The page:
Relocation & Banking
Locate Jersey are responsible for attracting and retaining inward investment and developing High Value Residency for Jersey. Part of Jersey’s government, the team provide comprehensive, confidential and free advice to facilitate, support and guide individuals and companies through the process of relocating to Jersey.
Applications to relocate to Jersey as a High Value Resident are open to individuals whose worldwide income comfortably and sustainably exceeds £725,000 per annum. The current tiered rate of tax on personal, worldwide income is;
- 20% on the first £850,000 * (currently equivalent to £170,000)
- 1% on all income over £850,000
- 20% on income derived from Jersey property
Should your application be successful and you take up permanent residency in Jersey, there is a minimum expected value in terms of the property that you buy or rent. The purchase price for a high value property is typically considered to be at least £2,500,000 for a house, and £1,250,000 for an apartment. If you decide to rent a property, it should be of the same saleable value. However, there is an expectation that after 2 years you show a commitment to Jersey by purchasing your own property.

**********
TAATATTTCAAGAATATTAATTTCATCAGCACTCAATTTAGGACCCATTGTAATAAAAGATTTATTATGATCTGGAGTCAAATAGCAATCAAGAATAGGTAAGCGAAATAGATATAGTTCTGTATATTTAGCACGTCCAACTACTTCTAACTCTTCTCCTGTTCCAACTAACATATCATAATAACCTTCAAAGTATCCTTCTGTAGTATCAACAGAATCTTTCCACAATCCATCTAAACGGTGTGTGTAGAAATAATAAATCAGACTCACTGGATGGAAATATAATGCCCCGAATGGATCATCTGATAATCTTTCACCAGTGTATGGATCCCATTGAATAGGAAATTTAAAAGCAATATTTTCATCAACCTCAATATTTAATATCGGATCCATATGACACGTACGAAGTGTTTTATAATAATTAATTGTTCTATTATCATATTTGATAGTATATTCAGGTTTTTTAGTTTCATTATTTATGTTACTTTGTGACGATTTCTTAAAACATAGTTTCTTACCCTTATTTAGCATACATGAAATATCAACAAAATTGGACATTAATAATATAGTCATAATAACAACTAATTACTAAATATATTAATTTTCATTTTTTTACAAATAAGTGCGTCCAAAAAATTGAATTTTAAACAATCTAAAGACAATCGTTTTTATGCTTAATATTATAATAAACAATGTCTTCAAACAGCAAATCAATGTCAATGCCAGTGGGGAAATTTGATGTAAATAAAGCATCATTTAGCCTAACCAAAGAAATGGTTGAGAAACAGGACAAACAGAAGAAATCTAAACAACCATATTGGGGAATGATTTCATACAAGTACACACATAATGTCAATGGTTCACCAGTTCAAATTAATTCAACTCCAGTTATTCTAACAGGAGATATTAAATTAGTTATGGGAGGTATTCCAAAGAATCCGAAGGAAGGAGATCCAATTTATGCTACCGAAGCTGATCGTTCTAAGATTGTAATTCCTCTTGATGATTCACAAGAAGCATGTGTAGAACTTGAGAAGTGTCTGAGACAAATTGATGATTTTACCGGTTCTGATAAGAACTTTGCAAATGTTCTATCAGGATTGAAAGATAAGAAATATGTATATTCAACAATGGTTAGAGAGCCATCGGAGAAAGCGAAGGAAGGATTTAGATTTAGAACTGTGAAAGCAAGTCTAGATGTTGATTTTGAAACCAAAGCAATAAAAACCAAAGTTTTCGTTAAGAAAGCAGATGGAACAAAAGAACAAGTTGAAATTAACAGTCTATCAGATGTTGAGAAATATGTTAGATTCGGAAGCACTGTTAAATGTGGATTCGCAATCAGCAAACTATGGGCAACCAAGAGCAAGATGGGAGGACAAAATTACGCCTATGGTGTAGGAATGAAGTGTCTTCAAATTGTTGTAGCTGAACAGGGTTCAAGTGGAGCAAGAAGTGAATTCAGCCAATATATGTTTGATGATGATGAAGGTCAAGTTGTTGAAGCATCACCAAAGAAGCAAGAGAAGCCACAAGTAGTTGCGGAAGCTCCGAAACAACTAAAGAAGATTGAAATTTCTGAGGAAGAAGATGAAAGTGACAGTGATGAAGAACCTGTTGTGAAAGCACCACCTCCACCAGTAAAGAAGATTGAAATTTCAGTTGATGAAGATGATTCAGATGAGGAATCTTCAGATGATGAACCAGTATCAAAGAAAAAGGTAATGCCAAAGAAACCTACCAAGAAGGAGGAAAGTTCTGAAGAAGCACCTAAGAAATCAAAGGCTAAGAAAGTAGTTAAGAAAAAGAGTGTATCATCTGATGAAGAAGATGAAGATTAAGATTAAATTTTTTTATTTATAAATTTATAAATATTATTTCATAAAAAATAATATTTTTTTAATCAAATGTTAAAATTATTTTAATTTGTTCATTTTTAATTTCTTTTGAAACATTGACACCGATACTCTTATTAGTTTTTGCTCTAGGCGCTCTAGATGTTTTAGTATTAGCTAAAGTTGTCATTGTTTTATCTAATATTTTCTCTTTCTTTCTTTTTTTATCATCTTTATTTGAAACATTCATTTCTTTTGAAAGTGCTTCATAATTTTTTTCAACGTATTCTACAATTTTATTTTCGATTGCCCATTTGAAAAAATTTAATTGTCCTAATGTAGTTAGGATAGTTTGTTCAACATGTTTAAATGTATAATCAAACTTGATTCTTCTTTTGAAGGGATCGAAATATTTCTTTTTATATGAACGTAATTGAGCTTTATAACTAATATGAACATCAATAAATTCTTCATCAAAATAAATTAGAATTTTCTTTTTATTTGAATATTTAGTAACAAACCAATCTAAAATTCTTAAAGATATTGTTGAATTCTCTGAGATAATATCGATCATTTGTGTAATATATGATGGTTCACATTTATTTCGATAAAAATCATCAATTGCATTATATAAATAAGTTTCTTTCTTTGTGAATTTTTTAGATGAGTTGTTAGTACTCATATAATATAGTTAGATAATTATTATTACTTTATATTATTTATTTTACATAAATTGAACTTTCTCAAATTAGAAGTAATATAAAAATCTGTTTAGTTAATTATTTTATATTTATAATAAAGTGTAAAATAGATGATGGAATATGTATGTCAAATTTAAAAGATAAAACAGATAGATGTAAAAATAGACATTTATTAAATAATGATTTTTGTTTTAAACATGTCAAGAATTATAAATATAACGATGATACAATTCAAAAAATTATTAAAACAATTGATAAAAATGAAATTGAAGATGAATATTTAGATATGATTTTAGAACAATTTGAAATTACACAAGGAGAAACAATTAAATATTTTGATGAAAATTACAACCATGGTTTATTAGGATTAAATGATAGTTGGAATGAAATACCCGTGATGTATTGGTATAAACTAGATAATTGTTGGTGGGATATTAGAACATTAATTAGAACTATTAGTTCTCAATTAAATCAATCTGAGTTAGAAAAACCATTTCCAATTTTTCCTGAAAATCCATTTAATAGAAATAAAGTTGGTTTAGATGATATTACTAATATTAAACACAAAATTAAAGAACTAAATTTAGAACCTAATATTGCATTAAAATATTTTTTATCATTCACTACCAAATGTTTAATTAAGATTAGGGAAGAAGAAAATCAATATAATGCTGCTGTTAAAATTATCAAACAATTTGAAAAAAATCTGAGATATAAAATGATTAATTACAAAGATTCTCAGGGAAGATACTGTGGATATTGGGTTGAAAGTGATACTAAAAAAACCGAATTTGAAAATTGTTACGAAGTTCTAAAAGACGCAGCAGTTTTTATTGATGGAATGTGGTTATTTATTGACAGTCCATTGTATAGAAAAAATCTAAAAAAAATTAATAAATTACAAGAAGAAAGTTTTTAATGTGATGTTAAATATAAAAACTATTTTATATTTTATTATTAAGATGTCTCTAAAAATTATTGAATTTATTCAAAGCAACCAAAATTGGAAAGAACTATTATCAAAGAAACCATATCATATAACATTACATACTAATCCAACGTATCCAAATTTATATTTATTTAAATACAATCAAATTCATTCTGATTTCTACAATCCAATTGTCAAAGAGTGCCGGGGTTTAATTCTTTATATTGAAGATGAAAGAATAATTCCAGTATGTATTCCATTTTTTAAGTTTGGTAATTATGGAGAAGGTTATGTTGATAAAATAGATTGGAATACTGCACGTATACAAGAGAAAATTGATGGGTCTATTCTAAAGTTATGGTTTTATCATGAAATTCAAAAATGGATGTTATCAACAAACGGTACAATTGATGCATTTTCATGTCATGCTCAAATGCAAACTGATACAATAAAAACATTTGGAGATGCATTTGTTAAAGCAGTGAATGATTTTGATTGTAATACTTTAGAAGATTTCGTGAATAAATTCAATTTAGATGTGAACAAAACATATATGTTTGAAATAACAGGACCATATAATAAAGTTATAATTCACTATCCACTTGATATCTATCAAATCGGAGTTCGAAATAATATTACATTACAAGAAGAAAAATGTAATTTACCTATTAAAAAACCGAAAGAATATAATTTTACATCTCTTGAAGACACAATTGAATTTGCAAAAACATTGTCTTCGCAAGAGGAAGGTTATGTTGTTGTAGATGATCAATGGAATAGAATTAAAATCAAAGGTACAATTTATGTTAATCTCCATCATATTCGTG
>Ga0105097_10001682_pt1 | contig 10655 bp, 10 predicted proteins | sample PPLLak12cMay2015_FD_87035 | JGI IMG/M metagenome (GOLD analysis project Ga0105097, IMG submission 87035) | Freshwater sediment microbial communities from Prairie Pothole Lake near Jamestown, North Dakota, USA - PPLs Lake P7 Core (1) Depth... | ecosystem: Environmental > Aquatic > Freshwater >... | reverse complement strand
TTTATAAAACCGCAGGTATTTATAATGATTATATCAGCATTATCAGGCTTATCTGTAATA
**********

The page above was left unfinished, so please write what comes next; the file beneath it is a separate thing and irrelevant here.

For more information on residency in Jersey visit www.locatejersey.com
Locate Jersey contact: Kevin Lemasney / Director of High Value Residency/ +44 (0)7797 783457 or email email@example.com
Big countries and organisations that call Jersey a tax haven are factually incorrect and need to look back before passing judgment.
This small self-governing island is completely free to set its own fiscal rates to stay competitive with other jurisdictions around the world who have all introduced systems where corporation taxation is low or set to zero.
Although adjustments are made from time to time, at present non-finance private businesses are not required to pay any tax and if a company is owned by non-local shareholders, the only tax paid will be by the employees.
The reality is that, unlike many of its competitors across different continents as well as the Caribbean, Jersey has never set out to create or lower its rates to an artificial level in order to attract investors.
A comparatively low tax rate has by and large remained the same for over 75 years, ever since the occupying forces in WW2, requested the States of Jersey to increase tax from two to four shillings or 20 per cent in the pound to finance wartime fortifications and infrastructure.
It was this stability together with an income surplus brought about by extremely successful agricultural and tourism industries in the post war period that enabled banking and finance to naturally evolve into the professional and sophisticated structure that exists today.
The economic benefits to Jersey have and continue to be huge, particularly with trust work and fund management as well as many other disciplines that have been added to the traditional banking role.